soldiers in the seven infantry regiments continued to claim a shared heritage with the earlier units with the same number, while the
official policy was that heritage was defined entirely by organizational history. A resolution of this smoldering conflict was forced upon the
Army in the aftermath of the Civil War, when it became official policy that regiments would display their battle histories on their colors or
in the form of streamers representing participation in specific battles or campaigns. Infantry regiments numbering 1-7, in direct violation of
War Department policy, proudly claimed credit for campaigns earned by the older regiments with the same numerical designation.
Finally, in 1896, the War Department yielded to sentiment and ordered that the new regiments formed in 1815 could claim credit for
campaigns awarded to earlier regiments with the same number.
But the last word had not yet been spoken, and during the 1920s there was a series of reversals of policy and reversals of reversals. In
1920 the War Department reversed the 1896 policy, issuing a ruling that forbade existing regiments from claiming credit for campaigns
earned by earlier units on the basis numerical designation and denying any historical linkage between units based upon numerical
designation. Needless to say, this announcement caused great anguish among the soldiers in the regiments. The official edict is
reproduced below in full.
II. Rules for tracing history of units (Cir. No. 80, W. D., 1920). - It has come to the attention of the War Department that there is
some divergence of understanding in regard to the method of tracing the history of troop units. To settle the practice, the
following rule is announced for the guidance of all concerned. The numerical designation of a troop unit does not in itself entitle
that unit to inherit the history of any previous unit having that number; the organization itself will be traced through its changes,
regardless of number.
But in 1923 the War Department issued a new policy that totally reversed the policy of 1920. According to this announcement, not only
would the regiments formed in 1815 be allowed to claim campaign credits earned by the earlier units with the same number, but it also
asserted that historical continuity between units could be claimed solely on the basis of identical numerical designations.
IV. History of certain regiments. - In the application of the principles stated in Section II, Bulletin No. 13, War Department, 1920
(Rules for tracing history of units), the records of the 1st, 2nd, 3rd, 4th, 5th, 6th and 7th Regiments of Infantry up to and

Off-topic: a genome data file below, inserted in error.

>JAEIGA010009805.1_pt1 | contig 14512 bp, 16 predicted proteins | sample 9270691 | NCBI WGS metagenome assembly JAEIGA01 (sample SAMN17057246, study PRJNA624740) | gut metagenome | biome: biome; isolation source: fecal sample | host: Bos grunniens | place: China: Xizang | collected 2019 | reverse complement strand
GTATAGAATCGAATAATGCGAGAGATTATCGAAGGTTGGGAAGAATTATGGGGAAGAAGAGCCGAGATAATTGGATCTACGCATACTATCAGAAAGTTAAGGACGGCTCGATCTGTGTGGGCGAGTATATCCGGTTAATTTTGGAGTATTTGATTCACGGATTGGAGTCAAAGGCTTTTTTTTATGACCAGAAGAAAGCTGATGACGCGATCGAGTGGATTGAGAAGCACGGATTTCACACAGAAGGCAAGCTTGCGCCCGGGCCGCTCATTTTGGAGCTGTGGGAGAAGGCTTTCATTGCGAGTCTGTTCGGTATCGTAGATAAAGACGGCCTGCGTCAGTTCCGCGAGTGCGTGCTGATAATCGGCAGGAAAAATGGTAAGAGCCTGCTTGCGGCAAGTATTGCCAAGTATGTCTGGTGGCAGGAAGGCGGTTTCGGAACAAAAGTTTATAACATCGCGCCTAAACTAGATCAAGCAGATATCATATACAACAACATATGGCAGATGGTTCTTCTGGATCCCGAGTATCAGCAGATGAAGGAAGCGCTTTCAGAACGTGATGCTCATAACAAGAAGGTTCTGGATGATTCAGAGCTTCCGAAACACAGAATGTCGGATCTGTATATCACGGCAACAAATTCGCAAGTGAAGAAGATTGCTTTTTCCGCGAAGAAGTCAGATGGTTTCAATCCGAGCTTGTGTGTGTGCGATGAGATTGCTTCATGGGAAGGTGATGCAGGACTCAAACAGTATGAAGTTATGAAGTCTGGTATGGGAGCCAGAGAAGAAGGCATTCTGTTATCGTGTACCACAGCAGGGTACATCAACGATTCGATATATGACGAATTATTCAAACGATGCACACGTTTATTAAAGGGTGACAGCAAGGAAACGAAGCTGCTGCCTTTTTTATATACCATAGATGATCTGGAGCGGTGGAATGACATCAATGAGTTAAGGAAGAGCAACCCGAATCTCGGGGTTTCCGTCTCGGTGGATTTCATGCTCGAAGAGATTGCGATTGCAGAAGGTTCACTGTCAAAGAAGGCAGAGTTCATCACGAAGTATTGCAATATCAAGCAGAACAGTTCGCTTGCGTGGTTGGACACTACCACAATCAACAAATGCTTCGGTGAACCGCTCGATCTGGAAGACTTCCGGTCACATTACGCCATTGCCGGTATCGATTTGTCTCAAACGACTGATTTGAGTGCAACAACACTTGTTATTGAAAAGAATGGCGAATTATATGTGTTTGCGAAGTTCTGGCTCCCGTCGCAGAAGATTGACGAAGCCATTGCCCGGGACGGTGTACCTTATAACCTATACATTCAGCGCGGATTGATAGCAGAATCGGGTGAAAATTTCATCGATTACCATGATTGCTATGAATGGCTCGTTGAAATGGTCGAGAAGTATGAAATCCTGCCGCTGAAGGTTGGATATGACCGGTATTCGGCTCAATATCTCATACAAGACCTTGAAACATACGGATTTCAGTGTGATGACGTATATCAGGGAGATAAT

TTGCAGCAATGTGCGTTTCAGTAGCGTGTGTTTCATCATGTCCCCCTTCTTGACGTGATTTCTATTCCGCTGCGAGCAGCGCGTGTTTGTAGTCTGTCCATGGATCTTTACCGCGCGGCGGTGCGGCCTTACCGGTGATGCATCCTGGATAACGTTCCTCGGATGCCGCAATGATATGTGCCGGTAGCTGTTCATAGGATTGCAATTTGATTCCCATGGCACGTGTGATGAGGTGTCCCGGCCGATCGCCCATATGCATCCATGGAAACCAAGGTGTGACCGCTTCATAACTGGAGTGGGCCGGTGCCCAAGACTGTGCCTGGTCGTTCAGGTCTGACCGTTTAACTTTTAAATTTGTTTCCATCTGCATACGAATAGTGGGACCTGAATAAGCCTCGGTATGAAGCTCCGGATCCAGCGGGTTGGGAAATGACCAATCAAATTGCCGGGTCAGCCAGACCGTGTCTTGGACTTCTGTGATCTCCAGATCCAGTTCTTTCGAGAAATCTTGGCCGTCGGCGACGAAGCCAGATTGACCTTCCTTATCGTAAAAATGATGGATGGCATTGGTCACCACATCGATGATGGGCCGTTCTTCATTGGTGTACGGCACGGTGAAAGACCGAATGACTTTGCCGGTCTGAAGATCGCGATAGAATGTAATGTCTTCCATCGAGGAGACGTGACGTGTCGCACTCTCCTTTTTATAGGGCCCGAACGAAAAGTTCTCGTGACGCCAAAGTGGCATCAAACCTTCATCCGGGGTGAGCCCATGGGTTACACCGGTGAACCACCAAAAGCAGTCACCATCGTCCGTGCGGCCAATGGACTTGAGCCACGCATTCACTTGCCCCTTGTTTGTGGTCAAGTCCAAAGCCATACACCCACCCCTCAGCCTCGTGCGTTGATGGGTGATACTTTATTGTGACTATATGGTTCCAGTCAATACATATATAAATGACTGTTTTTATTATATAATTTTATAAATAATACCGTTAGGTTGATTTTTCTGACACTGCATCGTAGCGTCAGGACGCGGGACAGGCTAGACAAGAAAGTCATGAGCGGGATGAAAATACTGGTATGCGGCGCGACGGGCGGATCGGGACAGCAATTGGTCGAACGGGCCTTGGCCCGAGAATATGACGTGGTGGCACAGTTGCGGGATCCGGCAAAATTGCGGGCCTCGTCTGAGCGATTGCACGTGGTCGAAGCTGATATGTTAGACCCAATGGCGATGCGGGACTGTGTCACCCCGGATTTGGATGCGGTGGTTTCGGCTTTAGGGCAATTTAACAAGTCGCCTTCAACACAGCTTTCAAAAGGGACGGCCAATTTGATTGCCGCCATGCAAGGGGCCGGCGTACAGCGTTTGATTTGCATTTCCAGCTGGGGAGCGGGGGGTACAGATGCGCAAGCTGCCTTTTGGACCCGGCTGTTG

including the reorganization of the Army in 1815 substantially as approved by the Secretary of War, October 30, 1896, and
published in the Army Register from 1897 to 1912, will not be disturbed. The history of those seven regiments prior to 1816 will
be credited in accordance with similarity of numerical designations, and will not be considered to have passed to another
regiment because of the "muster for selection" incident to the reorganization of 1815; however, battle honors that may have been
awarded to any one of the first seven regiments of Infantry because of the reorganization in 1815 will not have to be withdrawn.
In 1926, the 1923 policy was rescinded, and yet a new revised set of rules for determining both the lineage and the honors for the current
1st-through-7th Infantry Regiments was established. This policy was a compromise, and in common with so many compromises it really
isnít logically consistent but has the virtue of satisfying both parties in the dispute. According to this edict, lineages were to be
determined strictly according to accepted genealogical principles: lineages would follow organizational changes and redesignations,
regardless of numerical designations. But the current 1st through 7th Infantry Regiments would be allowed to claim battle honors earned
by the earlier infantry regiments having the same number: the powerful feelings of members of the new regiments of a shared heritage
with their counterparts in older regiments with the same number were recognized and officially enshrined.
I. History of certain regiments - Section IV, Bulletin No. 8, War Department, 1923, relating to the foregoing subject is
rescinded; but battle honors that may have been awarded to any of the first seven regiments of Infantry in compliance with the provisions
thereof will not be now withdrawn.
An interesting reflection of this dispute will be described in more detail in the discussion of the Distinctive Unit Insignia of the 7th Infantry
Regiment, in which the DUI commemorates events in the histories of the old 7th Infantry Regiment, which is not in the lineages of the
current 7th Infantry.